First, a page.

eyewitness tells the full story: “March 12, 2004″, bloody day, has turned into a force of an uprising people, breaking the silence and politicians disavow

Kajin Ahmed –

The city of Qamishlo witnessed 16 years ago, “On this day, bloody events whose theater was the land of the martyrs’ playground 12 March, the “municipal stadium” previously, to turn into a flame that was made by the arms of the youth, Its spark began in Qamishlo and extended to all the cities of Rojava, Aleppo and Damascus.

The events started at 11:00 on Friday, 12 March 2004, with a crowd of Deir Al-Zour coming as fans of the Fatwa club team to Qamishlo, and they started roaming the city streets carrying pictures of Saddam Hussein calling for his life, and insults to the symbols and leaders The Kurds, describing the Kurds as traitors and agents of America.

They entered the field without being searched by the security police, carrying sticks and stones, heading to the stands of the fans of Al-Jihad fans, instead of going to the stands of the fans of the guest team, and minutes after the start of the match, they chanted and threw the jihad fans with the black stones they collected from the railway Iron.

The “Our Green Stadiums” program broadcast on radio the news that the match between the fatwa and jihad teams has stopped, as a result of clashes between the fans of the two teams, and the killing of “3” children run over by the feet, which led to a boil in the city and the people flocked to the stadium to verify the news that was proven false later.

The arrivals were surprised at the stadium, with a security fence that prevents anyone from entering the stadium, and moments later, Al-Hasakeh governor, Salim Kabul, arrived at the stadium, and ordered the firing of live bullets at the crowd, after he fired the first of his .

A number of families were killed and injured, and “4” people were martyred on that day, during which the people of the city did not sleep, as a result of a campaign of arrests and random raids carried out by the Syrian security authorities.

On the second day, thousands of people took to the streets of Qamishlo to celebrate the funerals of their four martyrs, who were imprisoned in the Kurdish media, and because the mourners refused security orders to remove flags from the bodies of the martyrs, they opened fire again on them, and new victims fell.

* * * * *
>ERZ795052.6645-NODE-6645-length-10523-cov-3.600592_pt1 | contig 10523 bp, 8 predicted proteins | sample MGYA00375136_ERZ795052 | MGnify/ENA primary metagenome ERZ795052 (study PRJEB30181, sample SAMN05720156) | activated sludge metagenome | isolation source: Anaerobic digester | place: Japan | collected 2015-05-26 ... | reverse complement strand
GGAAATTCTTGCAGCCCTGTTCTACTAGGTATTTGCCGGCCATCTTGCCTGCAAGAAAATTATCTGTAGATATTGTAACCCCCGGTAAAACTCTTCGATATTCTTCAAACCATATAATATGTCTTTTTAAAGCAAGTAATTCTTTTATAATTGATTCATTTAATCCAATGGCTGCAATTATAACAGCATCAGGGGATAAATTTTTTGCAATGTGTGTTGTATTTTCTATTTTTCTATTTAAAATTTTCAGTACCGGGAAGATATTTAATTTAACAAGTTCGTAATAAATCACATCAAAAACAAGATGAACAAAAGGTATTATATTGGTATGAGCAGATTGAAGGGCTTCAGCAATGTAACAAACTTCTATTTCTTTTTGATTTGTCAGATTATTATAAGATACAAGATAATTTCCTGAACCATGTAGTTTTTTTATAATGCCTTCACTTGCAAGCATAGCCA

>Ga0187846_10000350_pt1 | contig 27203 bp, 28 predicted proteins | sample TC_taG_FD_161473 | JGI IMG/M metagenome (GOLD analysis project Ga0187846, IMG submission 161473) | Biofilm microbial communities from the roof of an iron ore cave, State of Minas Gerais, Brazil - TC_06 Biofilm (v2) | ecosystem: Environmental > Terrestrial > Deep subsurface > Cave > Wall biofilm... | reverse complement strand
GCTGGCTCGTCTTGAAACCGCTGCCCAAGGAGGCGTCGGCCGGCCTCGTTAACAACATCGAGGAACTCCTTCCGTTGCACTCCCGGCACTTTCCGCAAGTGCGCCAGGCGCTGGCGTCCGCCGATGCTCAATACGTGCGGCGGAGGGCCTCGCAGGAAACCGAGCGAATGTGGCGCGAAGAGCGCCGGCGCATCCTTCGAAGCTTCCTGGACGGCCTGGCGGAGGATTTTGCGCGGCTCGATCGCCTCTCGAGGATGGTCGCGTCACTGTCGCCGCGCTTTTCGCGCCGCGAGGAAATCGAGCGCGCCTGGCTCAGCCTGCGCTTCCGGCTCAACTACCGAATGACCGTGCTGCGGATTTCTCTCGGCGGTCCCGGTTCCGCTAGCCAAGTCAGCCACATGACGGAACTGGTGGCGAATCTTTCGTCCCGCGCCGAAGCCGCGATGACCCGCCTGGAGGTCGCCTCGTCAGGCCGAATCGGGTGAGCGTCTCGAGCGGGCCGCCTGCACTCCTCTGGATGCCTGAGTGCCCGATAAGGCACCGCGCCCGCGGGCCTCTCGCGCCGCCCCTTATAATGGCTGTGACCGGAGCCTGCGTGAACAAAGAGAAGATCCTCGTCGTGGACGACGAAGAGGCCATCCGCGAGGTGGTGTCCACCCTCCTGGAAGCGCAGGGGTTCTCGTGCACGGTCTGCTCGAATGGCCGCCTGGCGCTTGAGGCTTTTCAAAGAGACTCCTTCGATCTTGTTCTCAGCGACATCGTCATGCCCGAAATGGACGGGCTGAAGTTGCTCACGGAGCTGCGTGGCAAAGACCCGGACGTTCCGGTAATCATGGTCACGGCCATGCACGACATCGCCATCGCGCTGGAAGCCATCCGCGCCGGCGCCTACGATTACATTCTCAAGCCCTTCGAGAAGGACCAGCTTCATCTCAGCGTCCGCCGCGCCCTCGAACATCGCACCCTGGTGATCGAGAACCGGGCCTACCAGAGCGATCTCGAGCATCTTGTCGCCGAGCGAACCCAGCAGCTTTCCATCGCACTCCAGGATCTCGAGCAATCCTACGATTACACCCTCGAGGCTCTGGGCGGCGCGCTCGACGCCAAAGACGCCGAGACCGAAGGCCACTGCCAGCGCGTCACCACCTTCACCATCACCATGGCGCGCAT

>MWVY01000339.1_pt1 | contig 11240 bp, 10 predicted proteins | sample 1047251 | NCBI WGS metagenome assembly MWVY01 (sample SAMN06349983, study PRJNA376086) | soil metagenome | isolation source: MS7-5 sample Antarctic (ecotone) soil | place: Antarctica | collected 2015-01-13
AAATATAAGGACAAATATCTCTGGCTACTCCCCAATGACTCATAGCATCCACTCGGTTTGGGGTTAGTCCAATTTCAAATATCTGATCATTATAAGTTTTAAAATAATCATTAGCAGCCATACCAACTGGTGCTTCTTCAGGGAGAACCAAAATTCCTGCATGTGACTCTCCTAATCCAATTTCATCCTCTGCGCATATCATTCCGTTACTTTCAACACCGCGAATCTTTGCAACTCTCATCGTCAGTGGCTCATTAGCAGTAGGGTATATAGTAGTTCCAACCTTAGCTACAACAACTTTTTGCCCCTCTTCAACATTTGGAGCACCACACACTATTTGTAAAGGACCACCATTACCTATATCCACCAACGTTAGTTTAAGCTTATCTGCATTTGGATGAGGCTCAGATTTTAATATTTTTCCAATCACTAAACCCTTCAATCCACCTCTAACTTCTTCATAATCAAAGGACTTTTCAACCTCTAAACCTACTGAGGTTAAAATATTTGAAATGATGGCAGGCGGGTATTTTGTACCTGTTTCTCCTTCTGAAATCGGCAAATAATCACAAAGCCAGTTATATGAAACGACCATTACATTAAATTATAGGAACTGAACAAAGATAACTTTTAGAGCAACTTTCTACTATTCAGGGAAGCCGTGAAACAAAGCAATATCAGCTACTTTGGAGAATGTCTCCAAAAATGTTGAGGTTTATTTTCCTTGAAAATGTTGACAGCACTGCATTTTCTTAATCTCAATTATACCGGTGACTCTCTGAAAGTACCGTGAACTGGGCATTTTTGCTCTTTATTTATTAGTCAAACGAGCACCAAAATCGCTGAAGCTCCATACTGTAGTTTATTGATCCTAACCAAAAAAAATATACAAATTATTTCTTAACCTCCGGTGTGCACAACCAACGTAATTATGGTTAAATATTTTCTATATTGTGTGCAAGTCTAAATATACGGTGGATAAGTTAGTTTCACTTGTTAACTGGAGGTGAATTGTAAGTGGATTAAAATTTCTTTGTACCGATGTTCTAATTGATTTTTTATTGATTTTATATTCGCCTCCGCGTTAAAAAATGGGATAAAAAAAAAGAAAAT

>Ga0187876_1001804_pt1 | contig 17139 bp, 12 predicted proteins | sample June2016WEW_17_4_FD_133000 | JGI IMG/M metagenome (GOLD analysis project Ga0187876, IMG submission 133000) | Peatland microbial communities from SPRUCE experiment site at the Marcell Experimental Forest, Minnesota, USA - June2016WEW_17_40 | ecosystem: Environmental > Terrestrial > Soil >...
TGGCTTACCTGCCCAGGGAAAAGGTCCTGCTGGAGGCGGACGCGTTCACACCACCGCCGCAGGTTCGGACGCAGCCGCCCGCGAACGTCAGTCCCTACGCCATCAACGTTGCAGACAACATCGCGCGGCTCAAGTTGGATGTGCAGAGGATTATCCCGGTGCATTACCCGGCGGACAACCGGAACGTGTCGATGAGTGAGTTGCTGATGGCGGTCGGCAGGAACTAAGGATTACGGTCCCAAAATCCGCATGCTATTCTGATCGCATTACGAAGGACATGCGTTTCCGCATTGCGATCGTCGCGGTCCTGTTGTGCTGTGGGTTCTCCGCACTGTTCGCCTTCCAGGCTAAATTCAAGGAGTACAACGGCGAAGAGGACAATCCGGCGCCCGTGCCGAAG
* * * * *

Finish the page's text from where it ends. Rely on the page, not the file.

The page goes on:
The Kurdish street exploded, in the form of a massive mass uprising, whose spark started from Qamishli, and its fire spread to all the Kurdish cities in northern Syria a column, Derbasiya, Turbah Sepah, Gerake Lage, Derek, Sri Kanye, Kobani, Afrin), until it reached the city of Aleppo and the Syrian capital Damascus.

Thousands of residents, in Kurdish cities, emerged in the form of angry demonstrations, driven by congestion, a sense of treachery and humiliation, roaming the streets, attacking police stations, intelligence and the headquarters of the ruling Baath Party, such as the torrential torrential.

The points of engagement were concentrated in Qamishlo city, at the customs headquarters on the main street, and a military police patrol intercepted the demonstrators at Rumailan’s garage, and opened fire on them, leaving a number of wounded among the camps.

The security authorities brought dozens of cars carrying soldiers from the SPLA to the al-Sawam roundabout, and opened fire on crowds of unarmed residents, locating numerous injuries and martyrs, and they also prevented paramedics from motorcycles from accessing hospitals.

The intense shooting by the regime authorities, provoking unarmed crowds, continued until the third hour of that afternoon, when a member of the logical committee of the Yekiti party, “Abdel Baqi Youssef”, called on the protesters from the minaret of the Salman Al-Farsi Mosque to go to their home.

The uprising lasted four days in a row in the cities of Rojava, amid intense blackout and censorship by the authorities of the regime, which prevented the media from going to those areas to convey events, exonerating the Kurdish political movement from them, and even accusing the Democratic Union of being behind them.

The death toll in this uprising, which saw sympathy from the people of eastern, northern and southern Kurdistan, was more than “35” martyrs and over a hundred wounded, and thousands of detainees, including women and children.

The most we can talk that the March 12 uprising overthrew the culture of fear that the regime sought to cultivate for four decades, and opened a new page in the path of the Kurdish struggle in Syria, which showed the fragility of the Kurdish political movement in Syria at that time, and became a spark of resurgence for the Kurdish people who wanted Ascending to freedom.

What we see today in western Kurdistan, from the firm will to preserve the gains of the Rojava revolution that erupted in “2012”, is based on this uprising that has fueled the flame of freedom and dignity among the Kurdish people in western Kurdistan.

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